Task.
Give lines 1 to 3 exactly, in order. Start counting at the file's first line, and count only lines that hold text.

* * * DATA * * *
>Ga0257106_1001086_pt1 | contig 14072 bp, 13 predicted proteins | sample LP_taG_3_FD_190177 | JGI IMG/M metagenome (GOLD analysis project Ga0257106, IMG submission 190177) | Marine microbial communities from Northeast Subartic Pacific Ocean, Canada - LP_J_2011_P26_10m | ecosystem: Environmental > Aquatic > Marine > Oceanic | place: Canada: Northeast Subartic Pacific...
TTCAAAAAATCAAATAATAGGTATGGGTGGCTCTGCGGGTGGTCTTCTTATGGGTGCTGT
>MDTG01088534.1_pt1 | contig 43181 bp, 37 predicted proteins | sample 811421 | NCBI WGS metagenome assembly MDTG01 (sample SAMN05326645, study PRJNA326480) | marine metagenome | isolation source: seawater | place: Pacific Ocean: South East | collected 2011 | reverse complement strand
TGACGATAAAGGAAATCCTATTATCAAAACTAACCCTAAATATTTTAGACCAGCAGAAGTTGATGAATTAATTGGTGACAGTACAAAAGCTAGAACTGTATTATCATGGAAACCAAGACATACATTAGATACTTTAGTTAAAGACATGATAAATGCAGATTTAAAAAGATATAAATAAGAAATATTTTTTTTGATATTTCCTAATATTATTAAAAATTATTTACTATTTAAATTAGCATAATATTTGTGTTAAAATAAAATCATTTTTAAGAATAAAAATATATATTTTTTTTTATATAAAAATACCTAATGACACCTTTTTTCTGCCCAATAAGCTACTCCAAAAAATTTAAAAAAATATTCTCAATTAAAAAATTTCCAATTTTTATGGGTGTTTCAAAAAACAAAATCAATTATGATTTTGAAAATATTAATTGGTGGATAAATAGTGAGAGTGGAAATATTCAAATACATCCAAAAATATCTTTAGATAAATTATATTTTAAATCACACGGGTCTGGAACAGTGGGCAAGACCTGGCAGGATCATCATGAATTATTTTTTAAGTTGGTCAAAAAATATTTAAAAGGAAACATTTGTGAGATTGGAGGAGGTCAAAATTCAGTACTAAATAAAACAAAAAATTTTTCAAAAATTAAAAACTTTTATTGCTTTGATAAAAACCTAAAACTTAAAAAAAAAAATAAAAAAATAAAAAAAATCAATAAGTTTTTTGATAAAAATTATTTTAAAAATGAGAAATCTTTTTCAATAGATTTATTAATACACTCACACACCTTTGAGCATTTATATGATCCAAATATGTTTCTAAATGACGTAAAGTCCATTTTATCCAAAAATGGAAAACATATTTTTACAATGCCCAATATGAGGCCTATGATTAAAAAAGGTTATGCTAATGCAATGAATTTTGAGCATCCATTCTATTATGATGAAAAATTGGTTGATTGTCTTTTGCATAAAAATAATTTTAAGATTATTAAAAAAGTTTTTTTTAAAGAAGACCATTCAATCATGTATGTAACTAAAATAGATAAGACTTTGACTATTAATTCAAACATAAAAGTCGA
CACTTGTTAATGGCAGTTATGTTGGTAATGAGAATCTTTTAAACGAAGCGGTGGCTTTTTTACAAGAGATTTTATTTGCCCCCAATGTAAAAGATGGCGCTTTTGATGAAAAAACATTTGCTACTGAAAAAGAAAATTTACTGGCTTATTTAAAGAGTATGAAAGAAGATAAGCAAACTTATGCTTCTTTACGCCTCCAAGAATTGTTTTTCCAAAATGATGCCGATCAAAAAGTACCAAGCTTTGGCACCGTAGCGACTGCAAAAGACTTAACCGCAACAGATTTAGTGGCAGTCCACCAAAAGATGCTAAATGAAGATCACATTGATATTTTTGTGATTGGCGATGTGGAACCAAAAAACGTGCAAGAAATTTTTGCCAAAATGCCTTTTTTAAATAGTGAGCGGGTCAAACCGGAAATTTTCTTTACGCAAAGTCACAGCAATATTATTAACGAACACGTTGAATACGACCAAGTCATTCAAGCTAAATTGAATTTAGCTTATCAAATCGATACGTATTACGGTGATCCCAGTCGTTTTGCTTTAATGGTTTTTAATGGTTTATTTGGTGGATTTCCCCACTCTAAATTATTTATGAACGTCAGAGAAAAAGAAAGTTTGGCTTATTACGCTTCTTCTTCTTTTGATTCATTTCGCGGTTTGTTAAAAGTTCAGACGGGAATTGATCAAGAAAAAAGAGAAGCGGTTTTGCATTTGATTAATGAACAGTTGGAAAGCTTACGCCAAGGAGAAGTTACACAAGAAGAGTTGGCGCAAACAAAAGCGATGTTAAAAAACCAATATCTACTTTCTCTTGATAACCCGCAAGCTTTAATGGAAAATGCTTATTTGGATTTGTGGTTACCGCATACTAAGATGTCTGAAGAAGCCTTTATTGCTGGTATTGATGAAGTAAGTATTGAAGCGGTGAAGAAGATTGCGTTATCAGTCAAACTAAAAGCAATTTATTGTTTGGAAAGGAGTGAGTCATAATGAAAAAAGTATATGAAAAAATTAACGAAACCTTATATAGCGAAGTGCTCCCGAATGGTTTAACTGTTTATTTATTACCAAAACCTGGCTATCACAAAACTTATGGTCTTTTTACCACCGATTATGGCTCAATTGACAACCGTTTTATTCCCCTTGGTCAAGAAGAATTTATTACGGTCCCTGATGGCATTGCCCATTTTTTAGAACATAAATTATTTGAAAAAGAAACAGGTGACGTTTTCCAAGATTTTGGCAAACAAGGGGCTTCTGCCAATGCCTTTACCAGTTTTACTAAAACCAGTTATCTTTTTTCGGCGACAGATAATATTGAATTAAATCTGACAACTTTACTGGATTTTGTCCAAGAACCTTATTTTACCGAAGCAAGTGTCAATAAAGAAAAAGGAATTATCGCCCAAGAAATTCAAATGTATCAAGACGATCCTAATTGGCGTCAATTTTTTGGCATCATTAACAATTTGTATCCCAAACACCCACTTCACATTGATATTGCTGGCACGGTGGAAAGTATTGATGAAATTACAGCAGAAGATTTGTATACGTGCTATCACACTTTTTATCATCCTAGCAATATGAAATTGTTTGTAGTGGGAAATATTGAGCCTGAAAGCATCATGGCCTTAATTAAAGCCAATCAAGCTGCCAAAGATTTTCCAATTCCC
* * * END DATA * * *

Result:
>Ga0257106_1001086_pt1 | contig 14072 bp, 13 predicted proteins | sample LP_taG_3_FD_190177 | JGI IMG/M metagenome (GOLD analysis project Ga0257106, IMG submission 190177) | Marine microbial communities from Northeast Subartic Pacific Ocean, Canada - LP_J_2011_P26_10m | ecosystem: Environmental > Aquatic > Marine > Oceanic | place: Canada: Northeast Subartic Pacific...
TTCAAAAAATCAAATAATAGGTATGGGTGGCTCTGCGGGTGGTCTTCTTATGGGTGCTGT
>MDTG01088534.1_pt1 | contig 43181 bp, 37 predicted proteins | sample 811421 | NCBI WGS metagenome assembly MDTG01 (sample SAMN05326645, study PRJNA326480) | marine metagenome | isolation source: seawater | place: Pacific Ocean: South East | collected 2011 | reverse complement strand